So, I'm going to slow down. Dump half of my to-do list. Turn off my email alarm. Restrict my email groups to daily digests and prioritize. Then I'm going to enjoy the heck out of everything I do and anything that doesn't get done that day can take a higher priority the next.
That should work ... uh ... right? :-)
Wednesday, October 04, 2006
For those not in the know, Eagle Scout is the highest achievement a Boy Scout can reach. 1-2% of all Boy Scouts make it. He must do all the requirements and plan & carry out an approved Eagle Project before his 18th birthday. The project is a test of leadership and organization and must include other people, it can't just be him and his family. He has to have earned a minimum of 21 merit badges (12 specific ones), received letters of recommendation from a few adults, a teacher, his parents, and his church minister (or write a statement of faith himself), he has to have served as a troop officer, and passed all the previous rankings before Eagle. This is not something you do over the weekend. It takes years of dedication and the project alone takes months to achieve with planning and paperwork. Then comes the board of review, the final step, where he is questioned & interviewed by a committee of adult scouters (in this case, four, plus the Scoutmaster watched but is not allowed to participate).
He came through with flying colors and everyone was congratulating him and us immediately afterward. I couldn't be more proud, and I know his father (who is also an Eagle Scout) is so excited he's almost dancing. We will be celebrating with an Eagle Court of Honor over Thanksgiving when some of my family is coming up from Texas and my father will be here from overseas.
It's a wonderful thing to see our children achieve something so challenging right as they enter adulthood. I just keep saying the same thing over and over again ... I am so proud of him!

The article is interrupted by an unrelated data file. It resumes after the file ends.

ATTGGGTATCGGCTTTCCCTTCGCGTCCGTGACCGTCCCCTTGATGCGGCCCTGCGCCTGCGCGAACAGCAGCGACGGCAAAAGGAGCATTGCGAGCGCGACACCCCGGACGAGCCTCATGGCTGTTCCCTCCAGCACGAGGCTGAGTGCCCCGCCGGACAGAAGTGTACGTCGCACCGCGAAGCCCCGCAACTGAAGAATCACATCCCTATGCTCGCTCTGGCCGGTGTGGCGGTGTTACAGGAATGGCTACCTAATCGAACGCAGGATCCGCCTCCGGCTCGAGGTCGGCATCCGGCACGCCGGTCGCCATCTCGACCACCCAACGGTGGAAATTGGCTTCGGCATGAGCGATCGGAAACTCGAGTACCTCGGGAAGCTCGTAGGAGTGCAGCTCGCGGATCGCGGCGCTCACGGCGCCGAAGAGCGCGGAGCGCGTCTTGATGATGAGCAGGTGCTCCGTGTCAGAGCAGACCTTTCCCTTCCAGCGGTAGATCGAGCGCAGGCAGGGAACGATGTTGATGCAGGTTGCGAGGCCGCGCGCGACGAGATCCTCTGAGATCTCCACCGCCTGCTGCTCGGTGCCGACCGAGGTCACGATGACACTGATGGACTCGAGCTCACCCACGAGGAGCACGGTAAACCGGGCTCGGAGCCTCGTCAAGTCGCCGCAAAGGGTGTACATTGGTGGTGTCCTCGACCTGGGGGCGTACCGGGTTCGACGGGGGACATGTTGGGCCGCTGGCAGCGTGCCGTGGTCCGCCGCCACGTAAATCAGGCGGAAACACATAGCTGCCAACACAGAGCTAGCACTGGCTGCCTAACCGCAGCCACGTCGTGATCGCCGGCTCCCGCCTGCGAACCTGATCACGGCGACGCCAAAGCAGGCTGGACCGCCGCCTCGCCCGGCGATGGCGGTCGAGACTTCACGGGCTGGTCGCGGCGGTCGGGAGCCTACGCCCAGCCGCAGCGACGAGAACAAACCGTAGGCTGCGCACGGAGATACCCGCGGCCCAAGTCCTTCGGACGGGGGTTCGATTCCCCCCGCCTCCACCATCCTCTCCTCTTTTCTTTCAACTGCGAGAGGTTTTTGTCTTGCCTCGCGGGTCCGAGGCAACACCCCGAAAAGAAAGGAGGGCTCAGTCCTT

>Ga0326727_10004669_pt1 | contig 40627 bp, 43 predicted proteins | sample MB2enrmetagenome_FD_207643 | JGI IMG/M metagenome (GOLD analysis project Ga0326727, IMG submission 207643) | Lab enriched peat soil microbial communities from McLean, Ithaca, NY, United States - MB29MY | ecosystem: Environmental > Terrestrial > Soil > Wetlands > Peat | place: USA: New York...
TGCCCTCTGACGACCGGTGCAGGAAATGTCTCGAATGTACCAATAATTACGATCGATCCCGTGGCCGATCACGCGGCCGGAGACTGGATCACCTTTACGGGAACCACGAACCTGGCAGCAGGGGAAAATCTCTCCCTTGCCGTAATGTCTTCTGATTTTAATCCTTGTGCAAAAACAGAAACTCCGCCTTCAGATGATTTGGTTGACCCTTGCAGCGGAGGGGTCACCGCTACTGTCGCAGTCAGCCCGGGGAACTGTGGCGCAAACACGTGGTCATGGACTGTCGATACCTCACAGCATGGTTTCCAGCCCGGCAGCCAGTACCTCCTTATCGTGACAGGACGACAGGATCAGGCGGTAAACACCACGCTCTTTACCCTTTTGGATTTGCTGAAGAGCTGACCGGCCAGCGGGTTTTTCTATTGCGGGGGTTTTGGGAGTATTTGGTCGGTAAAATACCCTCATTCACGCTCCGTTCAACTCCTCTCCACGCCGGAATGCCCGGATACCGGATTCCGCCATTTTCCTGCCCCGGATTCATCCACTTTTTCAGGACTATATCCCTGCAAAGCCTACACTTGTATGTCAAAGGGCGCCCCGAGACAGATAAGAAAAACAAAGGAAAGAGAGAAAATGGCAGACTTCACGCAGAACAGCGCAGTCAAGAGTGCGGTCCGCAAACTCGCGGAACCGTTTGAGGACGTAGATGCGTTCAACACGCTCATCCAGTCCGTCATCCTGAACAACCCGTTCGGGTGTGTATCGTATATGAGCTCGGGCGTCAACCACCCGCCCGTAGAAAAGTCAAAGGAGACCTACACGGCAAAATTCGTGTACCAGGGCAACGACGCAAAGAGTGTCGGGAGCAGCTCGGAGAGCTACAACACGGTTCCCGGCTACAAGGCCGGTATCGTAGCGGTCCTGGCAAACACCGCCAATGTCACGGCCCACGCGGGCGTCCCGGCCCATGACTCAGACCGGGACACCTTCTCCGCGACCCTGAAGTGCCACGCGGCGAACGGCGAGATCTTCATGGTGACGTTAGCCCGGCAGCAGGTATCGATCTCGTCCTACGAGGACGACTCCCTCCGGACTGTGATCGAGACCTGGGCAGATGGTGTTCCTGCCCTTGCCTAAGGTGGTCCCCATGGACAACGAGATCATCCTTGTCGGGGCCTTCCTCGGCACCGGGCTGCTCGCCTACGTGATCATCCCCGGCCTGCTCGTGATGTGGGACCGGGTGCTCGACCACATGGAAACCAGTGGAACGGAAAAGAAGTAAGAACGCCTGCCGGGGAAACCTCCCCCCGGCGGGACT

Monday, October 02, 2006
Where am I published? Online, and yes, that counts as long as it's not your web site or sponsored by you in any way. I am published at International War Veterans Poetry Archive (http://www.iwvpa.net/piercev) and Inspiritnews.com (http://www.inspiritnews.com/James.html). Both of these publications are a direct result of an email I wrote several years ago after attending the funeral of my nephew, James Kiehl, who was killed in the early days of war in Iraq. From time to time I get requests to post it on someone's web site, and I always give them permission. It is the least I can do for James, his family and the sacrifice they made for our country. What I hadn't realized was that in doing so, I became a published writer.
So I spent the day updating my new web site with links, small blurbs on my works in progress, and other official looking details and mentally celebrating that I accidentally became a published writer two years ago and didn't even know it.
Who'd a thought? :D
Saturday, September 30, 2006
I'm finishing an online writers' course taught by Leigh Michaels, a Harlequin writer. It's been wonderful and I've learned a lot. I'm on the final lesson and I WILL FINISH. I will have done all the lessons and writings, something that is more difficult than you might think. It's very easy to fall behind and skip some of the steps with an online class.
What have I learned in this class? Diligence. That there are unlimited sources for an interesting story in your local newspaper (something I have always worried about, the end of ideas and being blocked). That a romance novel comes down to one man and one woman overcoming adversity together and making a happy ending. Wouldn't it be great if life could be that simple? Perhaps that's why so many of us enjoy romance novels, their simplicity and promise of a happy finish.
So, with that, I'm off to do my last writing assignment and then draw lots on which of my unfinished novels becomes the first one to be finished. And I think I'll clean off my desk while I'm at it.